As organizations embrace the cloud and migrate servers, applications, and data to cloud service providers, security is a paramount consideration. The question becomes, “Who is responsible for implementing and maintaining that security—the organization or the cloud service provider?” A recent survey by 2nd Watch found that the answer to that question still eludes many people.

Cloud Shared Responsibility Model Confusion

2nd Watch conducted a survey of more than 1,000 enterprise IT professionals representing companies with at least 1,000 employees and found that a massive 73 percent do not truly understand the cloud shared responsibility model or their own organizations roles and responsibilities within that model. Many are under the very risky illusion that the cloud service provider is responsible for more aspects of cloud security than it generally is.

According to the 2nd Watch survey, 40 percent of respondents believe that the cloud service provider is completely responsible for all security of physical and virtual infrastructure, servers, applications, and data. More than a third—34 percent—have the misguided belief that they alone are responsible for providing all security. Neither of those extremes is true because of the cloud shared responsibility model.

This diagram illustrates the cloud shared responsibility model.

“Enterprise organizations are moving wholeheartedly to public infrastructure, but many could stand to learn more about the shared responsibility model used by the major public cloud providers,” says Jeff Aden, EVP of Marketing & Strategic Business Development & Co-Founder at 2nd Watch. “Thirty percent of IT pros responding to our survey indicated that their organizations have suffered as many as five serious cyber security attacks in the past year. In order to adequately protect their companies and customers, it’s critical that IT professionals work closely with their cloud providers and partners to fully understand their cloud security responsibilities, and implement a plan that meets their needs.”

Understanding Your Role in the Cloud Shared Responsibility Model

That isn’t exactly a new concept, either. Alert Logic’s Monica Yoo wrote in August of 2016 that the idea that the cloud service provider is entirely responsible for securing data is one of the three major cloud security myths. She explained, “Protecting the global infrastructure of the cloud and the physical security in which the services operate are the responsibility of the cloud service provider. On the other hand, the customer is accountable for the cloud security solutions and measures related to the content and applications that make use of the cloud provider’s services. To ensure your data is protected, customers need to assess and understand what security measures are delivered by the cloud service provider and supplement it for comprehensive cloud security protection.”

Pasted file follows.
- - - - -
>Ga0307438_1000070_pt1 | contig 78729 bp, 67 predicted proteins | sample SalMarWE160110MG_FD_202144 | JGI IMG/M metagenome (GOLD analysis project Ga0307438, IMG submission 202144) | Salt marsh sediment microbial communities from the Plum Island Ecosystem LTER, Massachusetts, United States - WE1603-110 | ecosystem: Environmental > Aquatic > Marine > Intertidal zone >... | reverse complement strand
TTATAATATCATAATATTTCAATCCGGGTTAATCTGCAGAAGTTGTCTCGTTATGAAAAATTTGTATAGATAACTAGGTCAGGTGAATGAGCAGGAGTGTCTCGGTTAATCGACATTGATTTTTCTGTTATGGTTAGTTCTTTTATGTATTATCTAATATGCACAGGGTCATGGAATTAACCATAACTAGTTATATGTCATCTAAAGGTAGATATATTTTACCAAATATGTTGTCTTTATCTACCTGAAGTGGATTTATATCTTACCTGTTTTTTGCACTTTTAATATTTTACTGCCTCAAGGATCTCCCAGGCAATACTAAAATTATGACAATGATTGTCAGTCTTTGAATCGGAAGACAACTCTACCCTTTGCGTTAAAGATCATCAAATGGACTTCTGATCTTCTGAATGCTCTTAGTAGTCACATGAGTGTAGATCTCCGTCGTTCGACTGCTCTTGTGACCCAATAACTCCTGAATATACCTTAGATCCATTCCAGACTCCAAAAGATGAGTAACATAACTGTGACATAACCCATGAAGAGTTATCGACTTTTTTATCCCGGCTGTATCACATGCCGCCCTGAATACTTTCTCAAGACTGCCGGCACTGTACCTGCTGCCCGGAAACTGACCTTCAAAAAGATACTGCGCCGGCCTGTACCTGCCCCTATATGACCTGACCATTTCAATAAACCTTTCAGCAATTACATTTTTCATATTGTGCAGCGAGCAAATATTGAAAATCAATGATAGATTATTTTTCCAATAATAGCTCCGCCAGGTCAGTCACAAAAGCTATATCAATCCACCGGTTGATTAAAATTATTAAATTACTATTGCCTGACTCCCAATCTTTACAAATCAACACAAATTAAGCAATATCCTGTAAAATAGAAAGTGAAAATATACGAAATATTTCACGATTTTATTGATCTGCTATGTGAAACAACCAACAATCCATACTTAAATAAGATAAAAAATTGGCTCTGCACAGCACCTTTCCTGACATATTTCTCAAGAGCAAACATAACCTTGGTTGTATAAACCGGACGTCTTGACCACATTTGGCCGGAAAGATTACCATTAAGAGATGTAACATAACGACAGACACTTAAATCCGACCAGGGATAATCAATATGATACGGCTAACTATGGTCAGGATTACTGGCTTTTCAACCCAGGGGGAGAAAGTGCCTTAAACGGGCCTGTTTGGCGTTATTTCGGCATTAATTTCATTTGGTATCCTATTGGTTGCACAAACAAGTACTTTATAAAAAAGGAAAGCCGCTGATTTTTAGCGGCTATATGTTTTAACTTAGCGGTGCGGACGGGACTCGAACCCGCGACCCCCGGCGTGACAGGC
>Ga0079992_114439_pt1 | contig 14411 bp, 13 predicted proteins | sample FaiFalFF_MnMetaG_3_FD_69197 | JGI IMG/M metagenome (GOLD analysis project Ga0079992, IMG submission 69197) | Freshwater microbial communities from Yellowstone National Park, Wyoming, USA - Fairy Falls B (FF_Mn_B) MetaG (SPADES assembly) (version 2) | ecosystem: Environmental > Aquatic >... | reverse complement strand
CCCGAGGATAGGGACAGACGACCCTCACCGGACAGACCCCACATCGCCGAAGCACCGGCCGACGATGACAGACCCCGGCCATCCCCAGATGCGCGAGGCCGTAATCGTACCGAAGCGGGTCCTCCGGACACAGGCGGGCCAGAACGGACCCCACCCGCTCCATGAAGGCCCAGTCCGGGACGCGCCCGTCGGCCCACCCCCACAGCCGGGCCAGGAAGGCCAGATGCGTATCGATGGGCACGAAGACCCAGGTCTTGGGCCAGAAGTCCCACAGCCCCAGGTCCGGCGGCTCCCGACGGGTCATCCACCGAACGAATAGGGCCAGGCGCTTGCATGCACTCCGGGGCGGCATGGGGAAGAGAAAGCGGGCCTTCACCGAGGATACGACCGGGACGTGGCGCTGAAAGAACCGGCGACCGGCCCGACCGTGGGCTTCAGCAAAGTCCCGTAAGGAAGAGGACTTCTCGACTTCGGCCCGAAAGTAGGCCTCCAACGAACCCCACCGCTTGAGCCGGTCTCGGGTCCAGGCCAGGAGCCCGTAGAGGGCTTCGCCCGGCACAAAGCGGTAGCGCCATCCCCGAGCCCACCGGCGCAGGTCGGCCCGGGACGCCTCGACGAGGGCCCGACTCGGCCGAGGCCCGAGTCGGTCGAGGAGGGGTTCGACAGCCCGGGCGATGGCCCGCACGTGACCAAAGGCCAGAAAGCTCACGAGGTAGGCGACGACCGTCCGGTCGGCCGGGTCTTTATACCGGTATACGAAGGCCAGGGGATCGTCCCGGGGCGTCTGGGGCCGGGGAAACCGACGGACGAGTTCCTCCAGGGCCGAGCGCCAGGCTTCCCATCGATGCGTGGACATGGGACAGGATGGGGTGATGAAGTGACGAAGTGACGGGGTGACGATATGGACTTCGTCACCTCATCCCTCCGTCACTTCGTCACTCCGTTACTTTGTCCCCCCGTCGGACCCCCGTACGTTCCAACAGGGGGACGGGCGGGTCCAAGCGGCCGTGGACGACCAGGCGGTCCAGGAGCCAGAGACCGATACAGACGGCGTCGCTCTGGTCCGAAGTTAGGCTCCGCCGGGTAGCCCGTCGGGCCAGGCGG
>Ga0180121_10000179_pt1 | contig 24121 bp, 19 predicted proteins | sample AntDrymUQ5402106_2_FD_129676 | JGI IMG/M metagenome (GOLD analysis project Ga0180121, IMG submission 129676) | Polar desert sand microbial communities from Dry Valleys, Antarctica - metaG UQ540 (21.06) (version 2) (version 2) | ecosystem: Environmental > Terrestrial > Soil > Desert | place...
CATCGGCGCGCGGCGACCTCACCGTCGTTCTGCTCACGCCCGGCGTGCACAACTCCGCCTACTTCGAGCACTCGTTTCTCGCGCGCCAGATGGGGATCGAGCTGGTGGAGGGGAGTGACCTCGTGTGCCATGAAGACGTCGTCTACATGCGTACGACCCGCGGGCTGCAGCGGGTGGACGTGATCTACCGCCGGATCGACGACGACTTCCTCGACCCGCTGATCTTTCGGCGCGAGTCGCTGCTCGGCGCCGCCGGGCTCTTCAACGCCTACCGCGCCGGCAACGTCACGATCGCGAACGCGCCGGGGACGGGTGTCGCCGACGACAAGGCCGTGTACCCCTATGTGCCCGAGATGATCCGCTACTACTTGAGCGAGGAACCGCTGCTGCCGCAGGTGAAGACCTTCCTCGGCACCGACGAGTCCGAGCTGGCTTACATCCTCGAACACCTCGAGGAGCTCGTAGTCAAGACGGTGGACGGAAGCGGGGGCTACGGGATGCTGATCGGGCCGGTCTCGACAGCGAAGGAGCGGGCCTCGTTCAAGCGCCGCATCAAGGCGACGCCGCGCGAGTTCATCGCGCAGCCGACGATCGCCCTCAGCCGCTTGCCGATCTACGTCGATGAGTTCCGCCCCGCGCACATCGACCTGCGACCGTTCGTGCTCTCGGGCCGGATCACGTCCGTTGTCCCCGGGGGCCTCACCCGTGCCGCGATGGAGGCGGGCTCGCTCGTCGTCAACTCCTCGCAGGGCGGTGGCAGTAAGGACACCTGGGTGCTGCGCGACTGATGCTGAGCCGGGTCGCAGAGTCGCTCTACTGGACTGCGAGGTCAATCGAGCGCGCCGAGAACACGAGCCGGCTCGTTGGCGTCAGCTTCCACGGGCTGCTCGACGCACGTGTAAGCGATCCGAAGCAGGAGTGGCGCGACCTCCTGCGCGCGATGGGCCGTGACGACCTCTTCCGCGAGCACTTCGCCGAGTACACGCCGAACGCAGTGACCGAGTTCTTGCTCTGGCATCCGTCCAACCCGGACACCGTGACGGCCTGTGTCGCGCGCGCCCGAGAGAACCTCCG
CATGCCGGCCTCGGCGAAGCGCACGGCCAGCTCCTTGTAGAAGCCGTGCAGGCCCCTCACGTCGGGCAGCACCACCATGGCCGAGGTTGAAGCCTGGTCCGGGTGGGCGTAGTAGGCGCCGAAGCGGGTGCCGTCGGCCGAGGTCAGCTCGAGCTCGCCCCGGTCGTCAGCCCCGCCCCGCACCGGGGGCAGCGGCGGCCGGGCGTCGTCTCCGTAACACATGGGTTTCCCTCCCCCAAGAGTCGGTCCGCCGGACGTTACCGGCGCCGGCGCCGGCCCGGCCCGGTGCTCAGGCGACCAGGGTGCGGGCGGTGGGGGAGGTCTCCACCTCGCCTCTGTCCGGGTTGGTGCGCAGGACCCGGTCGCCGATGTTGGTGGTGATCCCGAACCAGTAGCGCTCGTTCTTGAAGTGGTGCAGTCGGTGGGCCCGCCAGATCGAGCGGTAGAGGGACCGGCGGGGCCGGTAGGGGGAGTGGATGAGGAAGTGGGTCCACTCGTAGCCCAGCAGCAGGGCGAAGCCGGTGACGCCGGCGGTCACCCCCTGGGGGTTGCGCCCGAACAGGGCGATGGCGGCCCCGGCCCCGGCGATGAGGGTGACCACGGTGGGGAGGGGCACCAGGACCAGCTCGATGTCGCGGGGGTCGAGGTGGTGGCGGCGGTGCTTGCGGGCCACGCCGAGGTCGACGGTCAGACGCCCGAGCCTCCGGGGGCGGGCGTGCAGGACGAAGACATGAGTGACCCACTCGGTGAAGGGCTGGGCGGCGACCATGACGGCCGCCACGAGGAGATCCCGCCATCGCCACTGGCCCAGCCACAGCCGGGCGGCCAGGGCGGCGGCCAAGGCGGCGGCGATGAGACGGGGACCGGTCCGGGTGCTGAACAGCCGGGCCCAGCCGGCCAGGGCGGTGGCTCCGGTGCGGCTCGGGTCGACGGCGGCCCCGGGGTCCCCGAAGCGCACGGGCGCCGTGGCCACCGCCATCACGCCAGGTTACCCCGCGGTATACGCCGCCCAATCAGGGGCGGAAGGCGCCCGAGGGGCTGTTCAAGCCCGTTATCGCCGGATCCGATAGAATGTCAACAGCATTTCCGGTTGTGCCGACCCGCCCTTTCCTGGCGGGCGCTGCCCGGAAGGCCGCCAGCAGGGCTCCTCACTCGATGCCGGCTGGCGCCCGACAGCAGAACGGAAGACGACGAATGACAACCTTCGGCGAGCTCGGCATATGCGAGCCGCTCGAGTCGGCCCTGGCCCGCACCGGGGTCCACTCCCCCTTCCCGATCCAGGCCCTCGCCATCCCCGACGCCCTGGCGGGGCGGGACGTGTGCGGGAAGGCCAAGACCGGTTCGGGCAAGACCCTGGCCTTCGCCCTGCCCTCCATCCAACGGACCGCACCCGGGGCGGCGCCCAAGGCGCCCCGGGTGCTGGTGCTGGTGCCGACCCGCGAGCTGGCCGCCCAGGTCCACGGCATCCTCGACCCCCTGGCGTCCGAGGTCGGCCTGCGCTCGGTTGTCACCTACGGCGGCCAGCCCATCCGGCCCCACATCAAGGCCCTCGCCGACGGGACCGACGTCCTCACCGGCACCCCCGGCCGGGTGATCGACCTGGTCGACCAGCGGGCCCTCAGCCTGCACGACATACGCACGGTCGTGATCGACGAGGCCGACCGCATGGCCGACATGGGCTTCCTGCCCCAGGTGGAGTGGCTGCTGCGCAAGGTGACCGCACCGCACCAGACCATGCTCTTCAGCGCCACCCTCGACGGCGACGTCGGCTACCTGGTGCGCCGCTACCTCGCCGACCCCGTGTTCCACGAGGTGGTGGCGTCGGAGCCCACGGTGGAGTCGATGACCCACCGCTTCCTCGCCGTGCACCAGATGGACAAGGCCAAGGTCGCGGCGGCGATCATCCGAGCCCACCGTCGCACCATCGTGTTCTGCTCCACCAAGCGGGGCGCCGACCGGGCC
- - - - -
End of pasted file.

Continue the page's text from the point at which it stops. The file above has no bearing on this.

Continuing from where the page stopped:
The line between what the cloud service provider is responsible for and what aspects of cloud security remain your burden is nuanced. It is fairly safe to assume the cloud service provider is responsible for the physical security of the data center and the hardware inside. How the responsibility is split beyond that depends on the type of cloud service model you’re embracing, and varies from SaaS (software-as-a-service), to PaaS (platform-as-a-service), to IaaS (infrastructure-as-a-service).

The simplest way of thinking about it is that the cloud service provider is generally responsible for securing those things it is actually providing, while you are responsible for the security of the things you execute or store using the resources provided by the cloud service provider. It’s up to you to clarify precisely what your cloud service provider is managing and understand what aspects of cloud security are still your responsibility. Ultimately, when your servers are compromised and your data is breached, the blame is going to fall on you no matter what the cloud shared responsibility model says.

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Alert Logic is the industry’s first SaaS-enabled managed detection and response (MDR) provider, delivering unrivaled security value.

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